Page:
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There is one sure fire way to undermine the character of Christian witness and mission – bind them to systems of coercive power. To the great detriment of the Body of Christ, this is precisely what has happened in the cultural phenomenon of Christendom.
To understand what this has to do with theological education, we must first see what it has to do with the Church out of which our current system of theological education was born.
The dominant expression of Christianity in the West takes Christendom for granted. We expect the average person to have familiarity, if not empathy, with Judeo-Christian morals and values. We vie for our government to embrace and enforce Christian sentiments and practices. We expect “going to church” to be received by others as a vitally, if not at least potentially, important thing to do. We operate out of the assumption that our biggest problem is getting people to believe the right thing in the intellectual sense. All of these expectations stem from Christendom as a social power structure within modernity and they have served to (mis)shape the Church as we know it.
It is from this sort of Church history that our institutions of theological education have grown. They are Christendom-shaped feeder systems for Christendom-shaped churches. Assuming the centrality of Christianity in the broader culture, students are educated more as managers than missionaries. Managers and missionaries are two different sorts of leaders. Whereas managerial leadership is predicated on positional power marked by knowing more than others, missional leadership is predicated on Christlike character, marked by holistic discipleship. Thus, the ultimate problem with our current system of theological education is that it is not designed to make holistic disciples.
Discipleship is a life-long battle of allegiances. For the missional church and for a missional vision of theological education, the battle is largely between Christendom, attempting to use systems of coercive power for good, and participation in the Missio Dei, a way marked by humble obedience, uncomfortable faithfulness, and hope in the midst of death.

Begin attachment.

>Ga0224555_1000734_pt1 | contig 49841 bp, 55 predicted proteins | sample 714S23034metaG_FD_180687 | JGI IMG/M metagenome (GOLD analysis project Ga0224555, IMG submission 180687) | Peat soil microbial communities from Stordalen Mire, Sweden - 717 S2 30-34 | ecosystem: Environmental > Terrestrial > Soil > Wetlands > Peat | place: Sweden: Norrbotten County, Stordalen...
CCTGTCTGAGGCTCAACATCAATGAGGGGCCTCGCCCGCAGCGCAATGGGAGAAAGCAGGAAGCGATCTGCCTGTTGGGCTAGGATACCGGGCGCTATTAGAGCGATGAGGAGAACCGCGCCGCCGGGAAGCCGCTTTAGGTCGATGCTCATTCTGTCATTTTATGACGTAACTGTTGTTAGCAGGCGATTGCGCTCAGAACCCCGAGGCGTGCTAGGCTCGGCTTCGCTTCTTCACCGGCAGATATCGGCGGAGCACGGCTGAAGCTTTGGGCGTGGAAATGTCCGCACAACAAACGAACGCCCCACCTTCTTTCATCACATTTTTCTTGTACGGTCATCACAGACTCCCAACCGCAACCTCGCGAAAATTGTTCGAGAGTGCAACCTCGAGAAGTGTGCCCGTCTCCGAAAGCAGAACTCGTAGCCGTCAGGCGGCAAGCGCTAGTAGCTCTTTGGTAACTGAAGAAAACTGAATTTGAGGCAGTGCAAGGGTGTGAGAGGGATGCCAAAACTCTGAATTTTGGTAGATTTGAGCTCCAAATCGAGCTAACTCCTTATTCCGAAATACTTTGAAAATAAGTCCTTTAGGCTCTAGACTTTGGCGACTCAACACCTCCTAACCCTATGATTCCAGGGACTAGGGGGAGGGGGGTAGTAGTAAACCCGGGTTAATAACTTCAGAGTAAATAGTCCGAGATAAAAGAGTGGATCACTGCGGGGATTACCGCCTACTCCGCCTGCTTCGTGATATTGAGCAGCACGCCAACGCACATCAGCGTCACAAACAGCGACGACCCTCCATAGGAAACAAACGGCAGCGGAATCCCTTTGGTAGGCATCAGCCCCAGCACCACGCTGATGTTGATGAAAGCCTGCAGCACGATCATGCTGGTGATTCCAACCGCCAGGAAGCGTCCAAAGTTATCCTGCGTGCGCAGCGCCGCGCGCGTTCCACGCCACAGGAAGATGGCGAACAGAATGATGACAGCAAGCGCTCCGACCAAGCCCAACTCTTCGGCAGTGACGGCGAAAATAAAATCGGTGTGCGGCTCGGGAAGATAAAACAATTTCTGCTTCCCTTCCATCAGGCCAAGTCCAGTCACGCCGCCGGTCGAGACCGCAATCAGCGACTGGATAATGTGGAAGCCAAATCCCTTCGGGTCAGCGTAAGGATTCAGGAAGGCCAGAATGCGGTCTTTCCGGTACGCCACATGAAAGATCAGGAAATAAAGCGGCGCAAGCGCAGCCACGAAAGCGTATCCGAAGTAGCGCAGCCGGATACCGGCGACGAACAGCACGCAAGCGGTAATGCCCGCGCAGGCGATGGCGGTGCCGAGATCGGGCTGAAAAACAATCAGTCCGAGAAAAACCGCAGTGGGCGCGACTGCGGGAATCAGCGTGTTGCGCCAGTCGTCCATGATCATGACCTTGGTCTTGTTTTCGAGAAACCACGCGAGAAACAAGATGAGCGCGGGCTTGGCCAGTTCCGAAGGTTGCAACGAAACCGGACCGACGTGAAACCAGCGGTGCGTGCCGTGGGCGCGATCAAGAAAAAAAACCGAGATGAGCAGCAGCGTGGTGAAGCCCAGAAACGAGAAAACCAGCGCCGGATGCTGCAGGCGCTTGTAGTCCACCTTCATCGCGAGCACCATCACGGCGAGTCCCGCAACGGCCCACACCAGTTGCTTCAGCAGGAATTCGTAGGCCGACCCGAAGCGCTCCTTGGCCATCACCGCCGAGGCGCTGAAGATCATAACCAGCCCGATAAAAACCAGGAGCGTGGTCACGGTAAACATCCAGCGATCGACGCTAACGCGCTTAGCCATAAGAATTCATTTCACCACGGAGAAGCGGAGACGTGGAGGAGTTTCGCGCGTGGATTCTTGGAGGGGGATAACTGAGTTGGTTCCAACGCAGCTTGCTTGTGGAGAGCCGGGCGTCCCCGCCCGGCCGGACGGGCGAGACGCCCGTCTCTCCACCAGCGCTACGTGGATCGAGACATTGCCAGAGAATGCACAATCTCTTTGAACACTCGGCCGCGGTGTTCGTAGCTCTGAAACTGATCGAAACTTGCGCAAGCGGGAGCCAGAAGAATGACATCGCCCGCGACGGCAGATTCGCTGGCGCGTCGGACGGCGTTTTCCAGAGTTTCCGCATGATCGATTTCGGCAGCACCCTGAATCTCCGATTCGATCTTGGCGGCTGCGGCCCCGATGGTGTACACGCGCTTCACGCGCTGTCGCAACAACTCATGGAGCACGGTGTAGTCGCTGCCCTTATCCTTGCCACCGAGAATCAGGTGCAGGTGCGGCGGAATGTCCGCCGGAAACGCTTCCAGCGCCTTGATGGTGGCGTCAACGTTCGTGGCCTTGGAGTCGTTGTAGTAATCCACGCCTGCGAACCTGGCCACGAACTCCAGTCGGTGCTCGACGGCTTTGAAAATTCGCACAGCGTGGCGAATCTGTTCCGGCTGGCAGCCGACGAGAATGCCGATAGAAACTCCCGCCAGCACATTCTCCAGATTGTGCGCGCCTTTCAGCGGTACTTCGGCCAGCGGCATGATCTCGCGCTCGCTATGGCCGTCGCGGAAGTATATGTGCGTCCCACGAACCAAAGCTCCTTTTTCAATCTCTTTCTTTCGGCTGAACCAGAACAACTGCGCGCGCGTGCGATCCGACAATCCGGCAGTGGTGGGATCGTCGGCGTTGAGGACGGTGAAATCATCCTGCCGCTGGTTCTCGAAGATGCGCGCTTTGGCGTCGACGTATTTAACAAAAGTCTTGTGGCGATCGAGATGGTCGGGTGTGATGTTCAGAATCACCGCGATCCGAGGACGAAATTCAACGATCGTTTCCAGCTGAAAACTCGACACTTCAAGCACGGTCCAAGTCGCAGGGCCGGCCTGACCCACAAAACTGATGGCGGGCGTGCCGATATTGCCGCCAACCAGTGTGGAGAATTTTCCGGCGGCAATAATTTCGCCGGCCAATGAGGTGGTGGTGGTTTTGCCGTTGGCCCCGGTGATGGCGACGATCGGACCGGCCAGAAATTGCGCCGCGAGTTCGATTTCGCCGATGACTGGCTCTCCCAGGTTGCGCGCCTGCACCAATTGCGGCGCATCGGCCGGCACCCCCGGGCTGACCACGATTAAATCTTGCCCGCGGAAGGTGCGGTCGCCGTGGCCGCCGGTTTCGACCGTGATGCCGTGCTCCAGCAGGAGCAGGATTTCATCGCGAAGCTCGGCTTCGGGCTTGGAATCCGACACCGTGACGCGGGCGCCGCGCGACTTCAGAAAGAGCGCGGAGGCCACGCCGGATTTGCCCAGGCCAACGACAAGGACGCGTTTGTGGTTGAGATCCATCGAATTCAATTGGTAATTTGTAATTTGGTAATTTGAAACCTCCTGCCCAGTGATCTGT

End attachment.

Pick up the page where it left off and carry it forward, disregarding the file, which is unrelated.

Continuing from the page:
Like the ring from Lord of the Rings, many well intentioned Christians have sought to use Christendom for good, but it doesn’t work like that. Without doing irrevocable damage to what it means to be a disciple, we can’t use systems of coercive power for good. They are firmly and always in opposition and this is why trying to cultivate missional leaders inside of Christendom-shaped systems is a lot like trying to drink ocean water to quench your thirst. The thing you need is there, but there is something which permeates it that ends up having the opposite effect.
Like the wizard Gandalf refusing to take and use the “ring of power,” or Jesus refusing Satan’s offers to achieve his purpose in more convenient ways, missional churches do well to resist the temptation of leveraging the powers of Christendom ideals and systems to achieve their goals. Though they would have the best of intentions, they know and submit themselves to the truth that there is no shortcut.
That being the case, missional churches require different sorts of leaders – those shaped more by a missional vision of theological education than a Christendom one.
In my next post, as a way of moving us toward this missional vision, I want to make some observations on what the fruit of this sort of Christendom-rooted system has been. But for now, what do you have to add to this? Where would you push back?